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The Maze Runner Review

Maze Runner Rating: 3.5/5

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The Maze Runner Movie Review

Ratings:4/5 Review By: Gavin Rasquinha Site: Times Of India (TOI)

Ultimately, the plot provokes you to think if ‘being safe to suffer’ is better than ‘risking your life to look beyond the obvious’. It also convinces you to move out of your comfort zone and face your fear. The climax might seem underwhelming for some but the build-up is a sure-shot winner. Deserves a sequel…

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Ratings:3/5 Review By: Abhishek Mande Site: Rediff

If dystopian post-apocalyptic films are your thing, swing by at your nearest cinema this weekend. It is however not a film meant for kids. The film doesn’t flinch when killing little children and though the cyborg spiders can tend to look meh, I am not quite sure your little ones are going to enjoy this one. So it is three out of five stars for The Maze Runner, which I hope will also be part of a trilogy much like the book.

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Ratings:3.5/5 Review By: Shalini Langer Site:Indian Express

The tussles for leadership are without menace, and the conflicts arise from confusion rather than showmanship. Readers of the book have praised the film for being better than it, and there can be few greater compliments. However, Ball’s biggest achievement is letting us see the children at the heart of this coming-of-age story. 

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  1. THE MAZE RUNNER [3.5/5]
    "A propulsive blockbuster. Cops out at the end, but riveting stuff."
    (2D IMAX)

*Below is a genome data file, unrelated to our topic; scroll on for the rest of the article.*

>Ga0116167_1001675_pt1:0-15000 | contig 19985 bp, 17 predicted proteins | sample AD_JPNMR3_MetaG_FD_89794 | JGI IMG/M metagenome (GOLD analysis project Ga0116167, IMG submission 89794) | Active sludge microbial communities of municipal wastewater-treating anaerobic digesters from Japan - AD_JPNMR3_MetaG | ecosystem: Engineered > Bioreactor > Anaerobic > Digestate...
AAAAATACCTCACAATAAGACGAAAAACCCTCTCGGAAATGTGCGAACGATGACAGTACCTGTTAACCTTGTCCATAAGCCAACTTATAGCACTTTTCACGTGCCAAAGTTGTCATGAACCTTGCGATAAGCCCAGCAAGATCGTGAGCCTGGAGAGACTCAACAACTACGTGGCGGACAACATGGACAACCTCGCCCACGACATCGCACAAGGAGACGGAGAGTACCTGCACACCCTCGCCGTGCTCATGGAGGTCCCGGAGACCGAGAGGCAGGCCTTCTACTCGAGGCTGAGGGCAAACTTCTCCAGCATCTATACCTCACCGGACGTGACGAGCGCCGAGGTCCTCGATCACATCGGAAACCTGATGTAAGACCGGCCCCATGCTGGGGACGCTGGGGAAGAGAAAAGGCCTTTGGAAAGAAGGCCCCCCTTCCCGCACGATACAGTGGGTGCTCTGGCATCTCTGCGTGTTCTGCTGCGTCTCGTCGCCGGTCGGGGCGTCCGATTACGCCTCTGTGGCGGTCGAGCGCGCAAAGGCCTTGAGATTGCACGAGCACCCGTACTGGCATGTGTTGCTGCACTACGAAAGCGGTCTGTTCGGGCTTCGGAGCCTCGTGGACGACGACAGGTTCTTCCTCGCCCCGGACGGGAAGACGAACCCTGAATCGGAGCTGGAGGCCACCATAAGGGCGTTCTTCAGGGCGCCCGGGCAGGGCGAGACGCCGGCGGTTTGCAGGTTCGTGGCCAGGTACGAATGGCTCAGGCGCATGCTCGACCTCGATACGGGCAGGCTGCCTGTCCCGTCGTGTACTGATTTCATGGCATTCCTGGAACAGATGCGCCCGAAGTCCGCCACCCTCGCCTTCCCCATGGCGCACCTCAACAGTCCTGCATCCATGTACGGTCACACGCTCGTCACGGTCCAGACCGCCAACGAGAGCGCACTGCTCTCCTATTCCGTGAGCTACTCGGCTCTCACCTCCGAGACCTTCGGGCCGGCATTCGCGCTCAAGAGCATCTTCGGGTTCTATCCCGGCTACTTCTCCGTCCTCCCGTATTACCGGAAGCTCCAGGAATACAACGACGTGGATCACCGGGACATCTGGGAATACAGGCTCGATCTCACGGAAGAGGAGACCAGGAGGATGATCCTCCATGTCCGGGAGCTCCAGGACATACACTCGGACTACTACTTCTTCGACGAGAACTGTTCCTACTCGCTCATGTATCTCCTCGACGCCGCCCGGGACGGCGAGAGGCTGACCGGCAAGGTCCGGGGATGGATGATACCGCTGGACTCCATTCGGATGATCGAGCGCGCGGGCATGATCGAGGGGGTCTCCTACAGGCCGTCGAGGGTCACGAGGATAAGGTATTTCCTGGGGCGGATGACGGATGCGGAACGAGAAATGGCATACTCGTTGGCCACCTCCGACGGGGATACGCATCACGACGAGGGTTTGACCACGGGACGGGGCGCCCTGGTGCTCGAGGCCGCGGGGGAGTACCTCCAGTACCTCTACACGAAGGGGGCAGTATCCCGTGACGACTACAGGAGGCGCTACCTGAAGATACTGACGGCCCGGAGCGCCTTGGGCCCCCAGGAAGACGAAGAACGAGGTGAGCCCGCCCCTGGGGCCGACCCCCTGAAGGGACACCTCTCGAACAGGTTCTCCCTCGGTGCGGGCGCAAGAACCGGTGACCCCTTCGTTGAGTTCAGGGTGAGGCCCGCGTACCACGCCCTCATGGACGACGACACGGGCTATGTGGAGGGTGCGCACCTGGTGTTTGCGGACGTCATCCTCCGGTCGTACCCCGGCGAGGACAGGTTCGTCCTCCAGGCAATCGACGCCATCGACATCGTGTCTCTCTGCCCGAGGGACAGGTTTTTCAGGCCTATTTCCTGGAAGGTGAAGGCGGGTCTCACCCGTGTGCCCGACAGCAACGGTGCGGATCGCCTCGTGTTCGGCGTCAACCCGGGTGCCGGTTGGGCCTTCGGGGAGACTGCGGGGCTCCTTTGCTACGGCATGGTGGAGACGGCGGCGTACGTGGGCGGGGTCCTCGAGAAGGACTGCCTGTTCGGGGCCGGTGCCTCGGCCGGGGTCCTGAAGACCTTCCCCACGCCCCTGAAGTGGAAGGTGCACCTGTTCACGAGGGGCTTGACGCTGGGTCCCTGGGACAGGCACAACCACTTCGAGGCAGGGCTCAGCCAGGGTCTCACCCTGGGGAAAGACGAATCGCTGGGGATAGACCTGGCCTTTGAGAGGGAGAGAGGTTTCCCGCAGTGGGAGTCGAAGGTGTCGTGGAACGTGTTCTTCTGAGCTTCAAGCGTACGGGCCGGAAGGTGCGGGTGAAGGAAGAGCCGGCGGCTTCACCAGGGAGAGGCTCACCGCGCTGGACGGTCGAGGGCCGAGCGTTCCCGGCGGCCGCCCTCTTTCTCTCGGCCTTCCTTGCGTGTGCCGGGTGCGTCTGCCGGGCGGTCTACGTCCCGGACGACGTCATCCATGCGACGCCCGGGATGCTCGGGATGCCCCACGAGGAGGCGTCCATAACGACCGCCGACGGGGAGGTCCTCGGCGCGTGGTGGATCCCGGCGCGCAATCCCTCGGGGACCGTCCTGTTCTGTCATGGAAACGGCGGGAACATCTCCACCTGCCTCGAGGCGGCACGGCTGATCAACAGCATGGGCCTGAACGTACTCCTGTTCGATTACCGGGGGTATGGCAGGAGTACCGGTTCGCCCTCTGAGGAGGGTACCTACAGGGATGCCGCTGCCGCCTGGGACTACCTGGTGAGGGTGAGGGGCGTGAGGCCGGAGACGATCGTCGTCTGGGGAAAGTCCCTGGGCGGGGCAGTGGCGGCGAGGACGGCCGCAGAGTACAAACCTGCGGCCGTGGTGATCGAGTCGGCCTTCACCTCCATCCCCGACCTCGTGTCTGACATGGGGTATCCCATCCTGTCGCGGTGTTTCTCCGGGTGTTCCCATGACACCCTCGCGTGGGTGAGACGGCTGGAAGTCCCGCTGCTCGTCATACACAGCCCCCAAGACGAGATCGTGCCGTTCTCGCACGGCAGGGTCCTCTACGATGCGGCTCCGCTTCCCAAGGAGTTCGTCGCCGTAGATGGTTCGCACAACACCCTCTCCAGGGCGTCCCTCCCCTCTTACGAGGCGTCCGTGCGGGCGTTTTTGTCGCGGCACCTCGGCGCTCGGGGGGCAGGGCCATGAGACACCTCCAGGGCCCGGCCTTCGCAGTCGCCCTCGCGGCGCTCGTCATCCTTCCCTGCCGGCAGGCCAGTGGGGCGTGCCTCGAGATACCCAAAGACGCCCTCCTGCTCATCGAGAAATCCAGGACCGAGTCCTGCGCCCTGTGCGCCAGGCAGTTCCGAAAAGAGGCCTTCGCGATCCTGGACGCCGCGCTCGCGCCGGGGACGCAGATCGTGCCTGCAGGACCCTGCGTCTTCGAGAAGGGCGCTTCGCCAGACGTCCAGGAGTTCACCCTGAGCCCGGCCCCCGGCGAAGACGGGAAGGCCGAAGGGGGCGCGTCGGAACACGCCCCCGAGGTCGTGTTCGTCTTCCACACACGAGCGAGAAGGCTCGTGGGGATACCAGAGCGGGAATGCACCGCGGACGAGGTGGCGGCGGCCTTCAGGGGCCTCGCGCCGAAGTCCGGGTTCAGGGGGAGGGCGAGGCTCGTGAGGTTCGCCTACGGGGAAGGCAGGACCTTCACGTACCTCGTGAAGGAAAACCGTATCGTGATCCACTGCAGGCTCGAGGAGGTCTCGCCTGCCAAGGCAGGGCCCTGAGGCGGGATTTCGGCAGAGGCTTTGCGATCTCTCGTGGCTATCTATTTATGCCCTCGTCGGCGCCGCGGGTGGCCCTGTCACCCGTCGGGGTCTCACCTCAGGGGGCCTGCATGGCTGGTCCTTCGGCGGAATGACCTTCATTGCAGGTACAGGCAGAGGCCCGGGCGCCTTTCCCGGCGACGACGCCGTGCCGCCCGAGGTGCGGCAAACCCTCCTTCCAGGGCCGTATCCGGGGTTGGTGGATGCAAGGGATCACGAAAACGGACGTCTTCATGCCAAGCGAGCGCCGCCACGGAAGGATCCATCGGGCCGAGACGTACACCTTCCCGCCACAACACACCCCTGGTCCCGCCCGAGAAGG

YA fantasy genre clichés aren’t too hard to find in Wes Balls’ ‘The Maze Runner’, an adaptation of the first installment of James Dashner’s trilogy of novels. It sets up a dystopian world with an air of strangeness that has rules of its own, where one bunch of people control the other bunch in what is some sort of an experiment/operation; the protagonist gets thrown into the world but reacts differently than others who just seem to have conformed to the rules… you know the drill. What sets ‘The Maze Runner’ apart from the usual fair is the assured and confident way in which it’s been handled. It unravels at a frenetic, even pace; with the twists coming in thick and fast; and, for a change, there’s a feeling of the twists building up to something big in a thematic sense instead of being mere plot points. As the plot moves along, the film compulsively draws us in; and instead of throwing questions at us, it compels us to ask questions like, say, who is controlling the activity inside the maze or what their objective is. And like a deftly realized suspense thriller, it just as expertly holds back its answers, only revealing what is necessary to keep us hooked without giving away the whole thing. As a result, although ‘The Maze Runner’ is standard genre fare, it never feels generic. The action scenes carry a charge and urgency, and unlike most blockbusters these days that rely on CGI-generated grandeur, the action here feels grippingly visceral. The only niggle I have is that instead of providing a fully realized finale, the film goes for a deliberately loose ending in order to set up the stage for the sequel. As a result, although there are abundant hints of there being some sort of a political angle – a “statement” being made – to the proceedings, the film as a unified whole feels little else but an engaging genre fare. The feeling of having seen an incomplete film becomes particularly problematic here since what feels missing here isn’t just the story (in a “what happens next” sense), but the entire thematic concern of the film itself. Thoroughly gripping stuff nonetheless.

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